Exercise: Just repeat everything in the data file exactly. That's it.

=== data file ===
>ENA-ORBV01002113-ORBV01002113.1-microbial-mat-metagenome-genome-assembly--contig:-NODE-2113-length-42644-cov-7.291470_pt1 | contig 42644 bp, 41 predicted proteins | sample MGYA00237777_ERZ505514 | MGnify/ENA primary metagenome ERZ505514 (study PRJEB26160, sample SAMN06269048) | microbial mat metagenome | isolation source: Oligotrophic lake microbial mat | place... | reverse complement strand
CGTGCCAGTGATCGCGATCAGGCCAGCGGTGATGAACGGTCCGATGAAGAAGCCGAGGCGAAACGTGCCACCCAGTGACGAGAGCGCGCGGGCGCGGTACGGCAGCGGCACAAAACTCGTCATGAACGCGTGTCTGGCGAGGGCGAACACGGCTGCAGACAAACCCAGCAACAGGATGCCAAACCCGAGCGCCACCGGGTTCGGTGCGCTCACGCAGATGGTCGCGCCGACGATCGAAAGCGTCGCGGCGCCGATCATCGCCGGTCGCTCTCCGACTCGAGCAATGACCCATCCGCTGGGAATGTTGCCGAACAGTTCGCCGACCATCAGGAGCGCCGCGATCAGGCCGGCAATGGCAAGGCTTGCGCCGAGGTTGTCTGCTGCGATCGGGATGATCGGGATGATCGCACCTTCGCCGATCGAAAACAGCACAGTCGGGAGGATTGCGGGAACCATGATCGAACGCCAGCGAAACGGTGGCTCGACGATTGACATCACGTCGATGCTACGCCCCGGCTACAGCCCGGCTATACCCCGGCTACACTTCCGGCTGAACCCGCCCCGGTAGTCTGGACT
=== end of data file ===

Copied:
>ENA-ORBV01002113-ORBV01002113.1-microbial-mat-metagenome-genome-assembly--contig:-NODE-2113-length-42644-cov-7.291470_pt1 | contig 42644 bp, 41 predicted proteins | sample MGYA00237777_ERZ505514 | MGnify/ENA primary metagenome ERZ505514 (study PRJEB26160, sample SAMN06269048) | microbial mat metagenome | isolation source: Oligotrophic lake microbial mat | place... | reverse complement strand
CGTGCCAGTGATCGCGATCAGGCCAGCGGTGATGAACGGTCCGATGAAGAAGCCGAGGCGAAACGTGCCACCCAGTGACGAGAGCGCGCGGGCGCGGTACGGCAGCGGCACAAAACTCGTCATGAACGCGTGTCTGGCGAGGGCGAACACGGCTGCAGACAAACCCAGCAACAGGATGCCAAACCCGAGCGCCACCGGGTTCGGTGCGCTCACGCAGATGGTCGCGCCGACGATCGAAAGCGTCGCGGCGCCGATCATCGCCGGTCGCTCTCCGACTCGAGCAATGACCCATCCGCTGGGAATGTTGCCGAACAGTTCGCCGACCATCAGGAGCGCCGCGATCAGGCCGGCAATGGCAAGGCTTGCGCCGAGGTTGTCTGCTGCGATCGGGATGATCGGGATGATCGCACCTTCGCCGATCGAAAACAGCACAGTCGGGAGGATTGCGGGAACCATGATCGAACGCCAGCGAAACGGTGGCTCGACGATTGACATCACGTCGATGCTACGCCCCGGCTACAGCCCGGCTATACCCCGGCTACACTTCCGGCTGAACCCGCCCCGGTAGTCTGGACT